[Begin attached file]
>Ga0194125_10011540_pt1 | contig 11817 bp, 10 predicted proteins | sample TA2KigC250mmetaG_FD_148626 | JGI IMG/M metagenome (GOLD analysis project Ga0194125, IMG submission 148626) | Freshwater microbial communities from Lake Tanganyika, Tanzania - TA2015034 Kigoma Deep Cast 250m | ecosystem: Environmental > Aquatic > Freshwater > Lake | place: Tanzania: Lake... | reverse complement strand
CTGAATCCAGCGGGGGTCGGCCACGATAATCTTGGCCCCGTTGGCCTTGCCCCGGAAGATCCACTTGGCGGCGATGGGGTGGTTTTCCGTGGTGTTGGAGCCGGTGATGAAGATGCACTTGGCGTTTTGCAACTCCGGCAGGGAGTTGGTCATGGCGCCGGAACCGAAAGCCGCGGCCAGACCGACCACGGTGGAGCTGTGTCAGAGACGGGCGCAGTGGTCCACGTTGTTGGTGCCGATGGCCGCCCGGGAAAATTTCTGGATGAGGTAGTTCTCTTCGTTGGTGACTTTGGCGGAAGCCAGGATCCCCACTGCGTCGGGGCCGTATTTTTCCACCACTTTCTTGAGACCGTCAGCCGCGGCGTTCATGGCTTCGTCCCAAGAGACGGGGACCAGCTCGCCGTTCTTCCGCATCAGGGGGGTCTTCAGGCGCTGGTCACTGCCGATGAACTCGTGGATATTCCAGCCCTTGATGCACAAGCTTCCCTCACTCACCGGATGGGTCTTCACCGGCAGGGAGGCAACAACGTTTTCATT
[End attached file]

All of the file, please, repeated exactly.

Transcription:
>Ga0194125_10011540_pt1 | contig 11817 bp, 10 predicted proteins | sample TA2KigC250mmetaG_FD_148626 | JGI IMG/M metagenome (GOLD analysis project Ga0194125, IMG submission 148626) | Freshwater microbial communities from Lake Tanganyika, Tanzania - TA2015034 Kigoma Deep Cast 250m | ecosystem: Environmental > Aquatic > Freshwater > Lake | place: Tanzania: Lake... | reverse complement strand
CTGAATCCAGCGGGGGTCGGCCACGATAATCTTGGCCCCGTTGGCCTTGCCCCGGAAGATCCACTTGGCGGCGATGGGGTGGTTTTCCGTGGTGTTGGAGCCGGTGATGAAGATGCACTTGGCGTTTTGCAACTCCGGCAGGGAGTTGGTCATGGCGCCGGAACCGAAAGCCGCGGCCAGACCGACCACGGTGGAGCTGTGTCAGAGACGGGCGCAGTGGTCCACGTTGTTGGTGCCGATGGCCGCCCGGGAAAATTTCTGGATGAGGTAGTTCTCTTCGTTGGTGACTTTGGCGGAAGCCAGGATCCCCACTGCGTCGGGGCCGTATTTTTCCACCACTTTCTTGAGACCGTCAGCCGCGGCGTTCATGGCTTCGTCCCAAGAGACGGGGACCAGCTCGCCGTTCTTCCGCATCAGGGGGGTCTTCAGGCGCTGGTCACTGCCGATGAACTCGTGGATATTCCAGCCCTTGATGCACAAGCTTCCCTCACTCACCGGATGGGTCTTCACCGGCAGGGAGGCAACAACGTTTTCATT